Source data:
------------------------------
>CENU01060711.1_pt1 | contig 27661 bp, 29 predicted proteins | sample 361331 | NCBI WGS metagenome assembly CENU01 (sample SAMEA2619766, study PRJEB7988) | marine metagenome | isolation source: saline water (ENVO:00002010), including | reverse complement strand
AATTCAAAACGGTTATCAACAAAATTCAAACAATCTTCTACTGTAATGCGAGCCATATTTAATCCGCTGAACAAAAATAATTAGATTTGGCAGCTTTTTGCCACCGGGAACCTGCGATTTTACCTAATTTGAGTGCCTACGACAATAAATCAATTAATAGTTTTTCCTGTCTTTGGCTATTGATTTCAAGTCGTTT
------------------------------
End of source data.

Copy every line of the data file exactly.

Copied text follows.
>CENU01060711.1_pt1 | contig 27661 bp, 29 predicted proteins | sample 361331 | NCBI WGS metagenome assembly CENU01 (sample SAMEA2619766, study PRJEB7988) | marine metagenome | isolation source: saline water (ENVO:00002010), including | reverse complement strand
AATTCAAAACGGTTATCAACAAAATTCAAACAATCTTCTACTGTAATGCGAGCCATATTTAATCCGCTGAACAAAAATAATTAGATTTGGCAGCTTTTTGCCACCGGGAACCTGCGATTTTACCTAATTTGAGTGCCTACGACAATAAATCAATTAATAGTTTTTCCTGTCTTTGGCTATTGATTTCAAGTCGTTT